Lunch was okay. It wasn’t great, but it was edible.
“Very good,” said Dad, “for a first try.”
Mum nodded unconvincingly and forced herself to take another bite.
“What did I do wrong?” asked Britta.
“Nothing. It’s fine. You just need some practice.”
She had followed Dad’s instructions exactly. In a game, if you did as you were told, step by step, you got the result you were expecting. Well, not always. Sometimes you had to rely on RNG. Follow all the steps and then roll the dice to see if you were successful. But even then, you either were or you weren’t. You didn’t end up in between with something that was sort of okay, but not really.
“It doesn’t taste anything like when you make it.”
Dad’s risotto was creamy and delicious. Hers was a bit too crunchy.
“It’s like most things,” said Dad. “You have to keep trying until it clicks. And you won’t be able to tell the difference in what you’re doing, but it’ll definitely be a lot better. That’s what makes it so hard to teach someone else. You aren’t really sure what you’re doing, yourself.”
“There’s your dad’s life summed up for you,” said Mum smiling slyly. Until she took another bite of risotto.
“The important thing is to keep trying,” said Dad. “The more you do it, the better you’ll get at it.”
“Won’t I waste a lot of food in the meantime?”
“It isn’t a waste. There’s nothing wrong with it, really. It isn’t bad, it’s just that it could be better. You just need to fiddle with it a bit.”
Not exactly the advice of a master chef, but he was probably right. You couldn’t just read a skill book and magically get better, unfortunately. Whether it was Dad looking over her shoulder, or some celebrity chef on the TV, you still had to learn the basics, and then fiddle with it.
“So, how did the housekeeper take your rejection?” asked Dad. She had been telling him about the quest she’d been offered, and her refusal to help the Mayor’s wife.
“I’m not sure. I left pretty quickly after saying no. I think she was a bit surprised. But it wasn’t like his wife’s in any danger. She’s just too scared to leave him.”
“That was a bit mean, though, wasn’t it?” asked Dad. “Some women are too insecure to walk out without anywhere to go, aren’t they, love?”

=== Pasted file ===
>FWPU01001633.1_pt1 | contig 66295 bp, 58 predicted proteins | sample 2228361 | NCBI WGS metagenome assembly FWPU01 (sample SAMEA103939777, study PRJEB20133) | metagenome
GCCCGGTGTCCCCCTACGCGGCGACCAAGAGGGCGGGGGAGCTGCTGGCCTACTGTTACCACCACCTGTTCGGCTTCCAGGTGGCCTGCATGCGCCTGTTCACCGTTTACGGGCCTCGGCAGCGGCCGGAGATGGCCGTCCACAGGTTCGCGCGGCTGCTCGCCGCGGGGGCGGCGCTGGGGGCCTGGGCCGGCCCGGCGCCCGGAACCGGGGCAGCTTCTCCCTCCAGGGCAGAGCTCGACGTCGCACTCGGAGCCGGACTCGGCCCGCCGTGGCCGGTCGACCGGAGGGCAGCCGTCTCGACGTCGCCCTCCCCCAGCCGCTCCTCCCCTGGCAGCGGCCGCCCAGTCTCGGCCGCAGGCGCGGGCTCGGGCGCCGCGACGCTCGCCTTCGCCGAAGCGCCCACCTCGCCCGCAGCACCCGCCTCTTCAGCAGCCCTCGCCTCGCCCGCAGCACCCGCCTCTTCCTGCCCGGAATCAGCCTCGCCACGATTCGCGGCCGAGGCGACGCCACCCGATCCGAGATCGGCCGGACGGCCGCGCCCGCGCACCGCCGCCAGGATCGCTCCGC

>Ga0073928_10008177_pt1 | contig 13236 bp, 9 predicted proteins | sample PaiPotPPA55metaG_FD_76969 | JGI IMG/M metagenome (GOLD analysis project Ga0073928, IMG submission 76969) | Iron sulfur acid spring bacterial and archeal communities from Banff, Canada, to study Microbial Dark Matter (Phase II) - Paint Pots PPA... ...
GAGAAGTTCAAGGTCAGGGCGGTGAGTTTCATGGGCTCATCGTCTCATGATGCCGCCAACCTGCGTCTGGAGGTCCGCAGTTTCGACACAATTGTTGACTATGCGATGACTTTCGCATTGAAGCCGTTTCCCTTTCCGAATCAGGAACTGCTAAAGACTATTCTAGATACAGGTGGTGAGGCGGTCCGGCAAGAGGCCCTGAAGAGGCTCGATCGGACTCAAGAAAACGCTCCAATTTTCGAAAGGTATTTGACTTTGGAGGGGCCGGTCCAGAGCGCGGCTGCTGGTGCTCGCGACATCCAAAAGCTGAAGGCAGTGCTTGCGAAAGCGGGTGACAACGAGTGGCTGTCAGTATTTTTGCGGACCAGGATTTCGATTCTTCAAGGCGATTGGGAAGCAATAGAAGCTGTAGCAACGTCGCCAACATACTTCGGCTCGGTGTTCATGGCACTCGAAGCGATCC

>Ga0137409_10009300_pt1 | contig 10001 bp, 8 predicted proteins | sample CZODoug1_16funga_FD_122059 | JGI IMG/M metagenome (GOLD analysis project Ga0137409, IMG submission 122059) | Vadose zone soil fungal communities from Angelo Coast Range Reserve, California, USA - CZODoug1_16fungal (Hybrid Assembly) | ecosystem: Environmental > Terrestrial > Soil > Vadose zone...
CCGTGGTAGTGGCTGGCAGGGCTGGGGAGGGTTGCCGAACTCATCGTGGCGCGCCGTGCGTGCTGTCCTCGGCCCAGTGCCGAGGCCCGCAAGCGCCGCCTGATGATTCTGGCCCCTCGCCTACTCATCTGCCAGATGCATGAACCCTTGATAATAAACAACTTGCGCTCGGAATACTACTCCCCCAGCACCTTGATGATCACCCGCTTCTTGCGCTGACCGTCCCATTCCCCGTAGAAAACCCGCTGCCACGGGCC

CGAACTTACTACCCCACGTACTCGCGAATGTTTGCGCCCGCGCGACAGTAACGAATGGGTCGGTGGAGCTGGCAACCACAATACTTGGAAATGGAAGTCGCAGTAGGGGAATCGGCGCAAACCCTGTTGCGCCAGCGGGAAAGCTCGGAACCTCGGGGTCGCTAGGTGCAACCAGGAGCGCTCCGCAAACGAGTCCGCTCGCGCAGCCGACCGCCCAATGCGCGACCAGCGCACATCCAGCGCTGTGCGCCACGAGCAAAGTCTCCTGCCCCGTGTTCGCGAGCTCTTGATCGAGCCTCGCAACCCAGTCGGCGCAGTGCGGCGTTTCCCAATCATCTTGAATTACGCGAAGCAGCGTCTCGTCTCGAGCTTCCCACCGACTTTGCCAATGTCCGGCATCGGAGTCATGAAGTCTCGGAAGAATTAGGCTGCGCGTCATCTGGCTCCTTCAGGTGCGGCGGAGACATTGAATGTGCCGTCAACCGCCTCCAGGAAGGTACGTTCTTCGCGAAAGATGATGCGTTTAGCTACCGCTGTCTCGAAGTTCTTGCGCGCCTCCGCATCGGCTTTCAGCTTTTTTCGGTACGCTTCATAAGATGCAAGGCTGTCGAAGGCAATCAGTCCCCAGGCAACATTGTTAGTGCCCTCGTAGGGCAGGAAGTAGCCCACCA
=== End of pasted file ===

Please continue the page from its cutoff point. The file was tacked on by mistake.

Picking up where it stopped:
Mum looked at him, and then up at the ceiling, thinking about it. “Yes, but I think Britta made the right choice.”
“You do?” said Dad.
“I mean, if they’ve got their bags packed and need a ride to their new place, and you’ve got a car, sure, offer to give them a lift. But if you have to drag them out of there and make sure they’ve got everything they need and teach them how to take care of themselves… that’s a big commitment. You’re going to be stuck in that quicksand a long time. And then she’ll probably end up going back to him. You remember my friend Star?”
“Oh, yes,” said Dad, shuddering. “What a disaster she was. Gorgeous-looking, but every guy was worse than the one before.”
“You thought she was gorgeous, did you?” said Mum.
“Now, love, I’m only speaking from a coldly objective position. Not as coldly as you’re looking at me right now, but close.”
Mum slowly looked away from Dad, her eyes the last to leave him. “Other people’s relationship problems… the whole thing’s a big sticky mess. Best to stay well clear.”
“Yes,” said Britta, glad that Mum agreed with her.
“Fair enough, but I never realised you two were so cold-hearted,” said Dad. “She’s probably been married to the Mayor since she was young. Doesn’t know any other life. Just sits in her room, miserable, waiting for a prince to come rescue her. Why are you both looking at me like that?”
“We don’t all need rescuing, Dad.”
“No, of course not. I’m not saying you do. But this isn’t real life. Plus, you miss out on the reward. Five extra points in charisma…” He let out a low whistle.
“If I’d been in your position, I probably would have helped her,” said Mum.
“What?” said Britta, taken aback by the sudden change. “You just said best to stay clear.”
“In real life. But you want to find out more about this Mayor character, don’t you? She probably knows more about him than anyone. If you helped her, she’d probably tell you anything you wanted to know.”
Britta sat there, stunned.
“If anyone wanted to know your Dad’s secrets, all the really embarrassing stuff, I’d be the one to talk to. Hoo, boy. I could completely destroy him.”
“Alright, alright. No need to start fantasising about your role in my downfall.”
“He’d never be able to show his face in public.”
Britta hadn’t even considered using the Mayor’s wife to get information on the Mayor. Why hadn’t she? It was obvious now that Mum had said it.
The only thing on her mind had been for his wife to deal with her own problems. No one had come to Britta’s aid during her tough times—she’d had to struggle through as best she could. So why should she help someone in a similar situation?
Was she really that petty? No one helped me, so why should I help others? Not that this was anything like the problems Britta had faced in her life, but that wasn’t what was troubling her. It was that she had been so overwhelmed by her determination to not lend a helping hand that she totally overlooked a chance at getting an advantage over the Mayor.
If she really wanted to go toe to toe with the people in charge, she had to stop being so emotional, and start paying attention to her own goals.
“Are you alright, sweetheart?” said Dad, sounding mildly concerned. “You look a bit funny. Undercooked prawn?”
“I’m fine,” said Britta, taking another spoonful. “Next time I’ll do better.”